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Peaceful Rise of China a Hot Topic

Since the term "China's peaceful rise" was first introduced at the 2003 annual session of Boao Forum for Asia (BFA), it has become a hot topic drawing international attention.


China's Peaceful Rise and New Role of Asia Roundtable, jointly hosted by the China Reform Forum (CRF), the BFA and the Asia Society, was held Friday in Boao, a seaside resort in southernmost China's Hainan Province. The session offered experts from around the world an opportunity to discuss the topic in depth.


Since the late 1970s the nation has sought a peaceful international environment for self-development, said CRF Chairman Zheng Bijian.


In the first half of the 21st century, the country expects to face three fundamental challenges in the area of economic and social growth: the shortage of resources especially energy; deterioration of the ecosystem; and a series of issues stemming from economic and social imbalances, Zheng said.


These challenges have all contributed to a bottleneck in the nation's sustainable development. Zheng stated that China should blaze a new path of industrialization characterized by high-technology input, economic efficiency, low consumption of resources and low environmental pollution. It should continue to participate in economic globalization and build a harmonious society.


Appearing in the context of rapid economic growth, the strategic concept's gist is to make China's economy interdependent with its neighbors, rather than eclipsing them. "We will neither seek hegemony nor claim hegemony," he said.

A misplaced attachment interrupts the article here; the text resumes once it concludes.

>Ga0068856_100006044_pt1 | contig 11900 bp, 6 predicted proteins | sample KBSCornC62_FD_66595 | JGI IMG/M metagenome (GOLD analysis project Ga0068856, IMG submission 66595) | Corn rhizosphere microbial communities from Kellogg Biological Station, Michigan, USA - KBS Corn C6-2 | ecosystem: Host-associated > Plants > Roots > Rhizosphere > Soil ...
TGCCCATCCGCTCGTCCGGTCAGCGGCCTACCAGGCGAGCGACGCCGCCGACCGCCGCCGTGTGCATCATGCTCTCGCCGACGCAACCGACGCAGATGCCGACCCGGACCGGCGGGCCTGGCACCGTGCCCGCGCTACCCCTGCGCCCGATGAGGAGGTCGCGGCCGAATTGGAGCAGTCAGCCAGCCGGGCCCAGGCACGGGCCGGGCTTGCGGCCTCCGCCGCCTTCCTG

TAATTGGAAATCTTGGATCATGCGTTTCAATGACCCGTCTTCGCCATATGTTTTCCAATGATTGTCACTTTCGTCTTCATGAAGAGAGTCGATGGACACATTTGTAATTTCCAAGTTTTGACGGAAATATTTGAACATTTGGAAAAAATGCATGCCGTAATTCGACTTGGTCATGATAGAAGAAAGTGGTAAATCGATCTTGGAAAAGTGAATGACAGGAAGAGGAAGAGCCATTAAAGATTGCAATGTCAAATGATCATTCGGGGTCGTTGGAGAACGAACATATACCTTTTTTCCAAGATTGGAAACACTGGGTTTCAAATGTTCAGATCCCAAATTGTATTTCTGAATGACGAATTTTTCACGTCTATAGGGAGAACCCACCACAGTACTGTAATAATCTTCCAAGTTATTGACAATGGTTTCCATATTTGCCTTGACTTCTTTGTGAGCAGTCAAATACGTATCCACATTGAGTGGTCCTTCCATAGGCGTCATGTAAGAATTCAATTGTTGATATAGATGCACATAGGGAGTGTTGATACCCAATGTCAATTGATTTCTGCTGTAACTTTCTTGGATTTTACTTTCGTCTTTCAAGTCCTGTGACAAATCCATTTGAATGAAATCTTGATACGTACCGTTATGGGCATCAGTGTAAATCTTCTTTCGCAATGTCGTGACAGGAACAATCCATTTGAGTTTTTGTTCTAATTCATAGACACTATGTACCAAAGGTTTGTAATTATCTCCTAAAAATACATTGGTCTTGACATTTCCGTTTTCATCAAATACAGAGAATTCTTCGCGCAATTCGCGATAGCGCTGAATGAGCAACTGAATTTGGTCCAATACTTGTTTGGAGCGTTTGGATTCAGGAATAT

An important result of China's peaceful rise, and a fundamental strategic choice for the country's modernization drive, is the emergence of a huge market with a population of 1.3 billion. "Therefore, what China's peaceful rise will mean to Asia and the world is opportunities rather than threat," he said.


China demonstrates today a new way to rise on the world stage, said Jerome Monod, chief political advisor to French President Jacques Chirac. It may materialize through active participation in economic globalization, competition with others in the world market and recognition of a world system that is mutually beneficial to all.


He said the European Union's rise has taken a route similar to China's, and the two today are highly economically complementary and share many common views. These include the importance of multilateral policies and a stronger role for the United Nations in regional and global conflict resolution and in the coordination of actions addressing global concerns.


At the same time, he mentioned in particular two obstacles that need to be overcome in China's development. First, China will be facing the challenge of a rapidly aging society, like Japan, South Korea and Europe, with the trend hitting full force in the 2020s. Second, China's quest for energy resources and its subsequent involvement in conflict-prone regions such as Central Asia and Iran may create tensions with power blocs like the United States and Japan.


China's peaceful rise must also entail a fundamental restructuring of Asia's geopolitical landscape, said Pei Minxin, senior associate and director of the China Program at the Carnegie Endowment for International Peace.


Currently, Asia's geopolitical situation remains the most dynamic, complex and fluid in the world. Along with China's peaceful rise, regional multilateralism will logically lead to a new Asian community, which is to be based on equality, collective security and open trade, said Pei.


(China.org.cn by staff reporter Shao Da, April 22, 2005)


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